Cousin Fights to Win Reinstatement for Iacocca
Mar. 05, 1986
PHILADELPHIA (AP) _ A cousin of Lee Iacocca has enlisted the help of 10,000 Pennsylvanians, the mayor of his hometown and a 3-year-old in fighting the Chrysler chairman's dismissal from the Statue of Liberty centennial committee.
''I think our 'lady in the harbor' deserves an unblemished celebration,'' said Michael G. Iacocca, who grew up in Allentown with his cousin.
He said Tuesday that his feeling for the statue and the belief that his cousin was treated unfairly by Interior Secretary Donald P. Hodel led him to begin a petition drive that has accumulated 10,000 signatures in just two weeks.
Hodel fired the Chrysler Corp. chief last month from his position as chairman of the Statue of Liberty-Ellis Island Centennial Commission, the group deciding how voluntary contributions of more than $233 million will be spent.
Hodel said a conflict of interest existed because Iacocca already headed the project's fund-raising organization.
Michael Iacocca, 74, said the petition seeking his cousin's reinstatement has taken off ''like a brush fire,'' and that he and Allentown officials are preparing a major lobbying effort in Washington, D.C.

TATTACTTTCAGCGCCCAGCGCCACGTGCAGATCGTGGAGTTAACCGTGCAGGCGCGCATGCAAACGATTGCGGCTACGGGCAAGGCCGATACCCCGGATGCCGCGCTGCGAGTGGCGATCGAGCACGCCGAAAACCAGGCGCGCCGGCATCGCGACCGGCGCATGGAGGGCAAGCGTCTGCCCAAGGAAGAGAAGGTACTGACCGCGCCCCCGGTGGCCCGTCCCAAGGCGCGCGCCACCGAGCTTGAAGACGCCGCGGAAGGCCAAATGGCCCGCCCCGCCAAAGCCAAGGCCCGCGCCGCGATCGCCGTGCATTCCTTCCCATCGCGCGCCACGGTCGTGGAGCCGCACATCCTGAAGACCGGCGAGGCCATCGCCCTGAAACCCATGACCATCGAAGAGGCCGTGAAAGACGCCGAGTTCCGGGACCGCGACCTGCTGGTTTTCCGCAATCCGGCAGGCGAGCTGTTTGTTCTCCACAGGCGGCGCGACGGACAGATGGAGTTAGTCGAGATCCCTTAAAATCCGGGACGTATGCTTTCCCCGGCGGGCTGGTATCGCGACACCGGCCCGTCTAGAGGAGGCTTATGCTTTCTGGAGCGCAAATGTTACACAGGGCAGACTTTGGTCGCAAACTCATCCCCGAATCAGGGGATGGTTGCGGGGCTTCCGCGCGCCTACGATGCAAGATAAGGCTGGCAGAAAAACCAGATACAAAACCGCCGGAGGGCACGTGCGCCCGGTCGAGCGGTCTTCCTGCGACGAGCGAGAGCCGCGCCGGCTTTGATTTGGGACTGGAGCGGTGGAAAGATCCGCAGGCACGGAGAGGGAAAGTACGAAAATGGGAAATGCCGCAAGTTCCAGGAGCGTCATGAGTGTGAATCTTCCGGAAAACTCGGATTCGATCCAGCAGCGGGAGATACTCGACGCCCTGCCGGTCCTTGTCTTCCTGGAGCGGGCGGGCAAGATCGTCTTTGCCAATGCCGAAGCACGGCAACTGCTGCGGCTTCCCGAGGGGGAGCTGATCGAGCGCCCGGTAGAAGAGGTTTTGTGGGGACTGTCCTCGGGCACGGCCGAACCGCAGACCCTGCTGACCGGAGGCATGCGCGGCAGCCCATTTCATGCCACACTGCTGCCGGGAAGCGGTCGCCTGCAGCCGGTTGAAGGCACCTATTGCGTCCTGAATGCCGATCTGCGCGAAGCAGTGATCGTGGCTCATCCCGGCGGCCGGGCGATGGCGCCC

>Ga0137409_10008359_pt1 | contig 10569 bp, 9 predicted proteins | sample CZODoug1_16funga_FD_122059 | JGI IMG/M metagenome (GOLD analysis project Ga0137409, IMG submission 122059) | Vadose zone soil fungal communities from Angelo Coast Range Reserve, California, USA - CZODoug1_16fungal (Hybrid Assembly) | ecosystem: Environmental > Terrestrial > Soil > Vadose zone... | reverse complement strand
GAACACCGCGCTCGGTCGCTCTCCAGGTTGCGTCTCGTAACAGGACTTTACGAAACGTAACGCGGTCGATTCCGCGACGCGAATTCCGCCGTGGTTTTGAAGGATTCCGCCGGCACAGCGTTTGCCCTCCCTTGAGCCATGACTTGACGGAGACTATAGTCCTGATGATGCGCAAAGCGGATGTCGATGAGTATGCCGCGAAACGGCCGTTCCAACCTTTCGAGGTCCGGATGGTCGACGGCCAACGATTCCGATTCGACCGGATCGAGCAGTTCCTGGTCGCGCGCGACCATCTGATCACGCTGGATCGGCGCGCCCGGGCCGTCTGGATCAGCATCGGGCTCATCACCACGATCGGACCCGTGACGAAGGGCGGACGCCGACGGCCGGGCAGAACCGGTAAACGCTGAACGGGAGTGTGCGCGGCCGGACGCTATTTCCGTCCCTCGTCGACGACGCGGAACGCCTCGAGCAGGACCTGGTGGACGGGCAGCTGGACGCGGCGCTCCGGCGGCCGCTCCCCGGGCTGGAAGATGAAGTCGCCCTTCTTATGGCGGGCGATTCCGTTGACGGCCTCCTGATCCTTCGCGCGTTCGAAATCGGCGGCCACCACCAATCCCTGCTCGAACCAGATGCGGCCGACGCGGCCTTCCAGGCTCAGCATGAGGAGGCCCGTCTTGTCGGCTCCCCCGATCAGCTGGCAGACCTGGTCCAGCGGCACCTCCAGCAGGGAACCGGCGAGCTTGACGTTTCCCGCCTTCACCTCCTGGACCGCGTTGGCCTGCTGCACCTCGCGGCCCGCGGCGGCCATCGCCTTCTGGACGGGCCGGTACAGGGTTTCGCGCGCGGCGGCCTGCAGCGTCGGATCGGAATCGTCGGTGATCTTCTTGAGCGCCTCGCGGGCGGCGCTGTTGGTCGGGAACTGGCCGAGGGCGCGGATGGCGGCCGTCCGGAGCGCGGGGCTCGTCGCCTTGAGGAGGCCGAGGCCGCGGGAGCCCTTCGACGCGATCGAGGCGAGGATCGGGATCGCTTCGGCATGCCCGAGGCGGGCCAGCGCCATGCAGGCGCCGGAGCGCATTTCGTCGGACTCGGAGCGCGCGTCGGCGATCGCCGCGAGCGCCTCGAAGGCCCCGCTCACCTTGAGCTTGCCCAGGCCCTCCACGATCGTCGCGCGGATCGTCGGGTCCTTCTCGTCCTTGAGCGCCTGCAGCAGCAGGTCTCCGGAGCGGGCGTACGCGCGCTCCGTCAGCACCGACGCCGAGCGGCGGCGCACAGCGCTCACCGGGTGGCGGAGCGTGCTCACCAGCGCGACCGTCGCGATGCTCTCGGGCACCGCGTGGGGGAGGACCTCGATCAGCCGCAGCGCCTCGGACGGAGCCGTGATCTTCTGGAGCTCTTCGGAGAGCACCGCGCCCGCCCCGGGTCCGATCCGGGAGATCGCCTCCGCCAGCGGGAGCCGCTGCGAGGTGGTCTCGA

Allentown Mayor Joseph S. Daddona said he has discussed the issue with Pennsylvania's congressional legislators and plans to hand out petitions to colleagues at the National League of Cities Conference next week in Washington.
He also plans to present a resolution at the conference that would seek the support of at least 100 cities for the idea of reinstating Iacocca.
''The whole idea is to just bring recognition to the fact that the job has to be done and we feel he is the best man to do it,'' said Daddona.
''I haven't run into a person yet who doesn't want to sign this petition. I'm sure we'd have no problems getting millions of signatures if (the petitions) were distributed nationally,'' said Daddona, 52, who, like the Iacoccas, is the son of Italian immigrants.
Michael Iacocca said he is especially upset that the controversy arose just a few months before the centennial ceremonies at which the refurbished Statue of Liberty is to be unveiled.
''Why wasn't it done before? Lee had been heading both commissions for a while. Why is it now suddenly a conflict of interest?'' he said.
Iacocca began the petition drive in Allentown. He dressed his granddaughter in a Lady Liberty costume and took her to the historic Zions Church, where he began soliciting signatures with his family.
Three-year-old Nicole Iacocca's costume was modified to allow her to carry a copy of the auto executive's best-selling biography instead of the tablet symbolizing the Declaration of Independence.
Iacocca said he is surprised no one brought up the issue sooner in Allentown - a small eastern Pennsylvania steel city that has Iacocca scholarships, Iacocca streets and Iacocca hot dogs.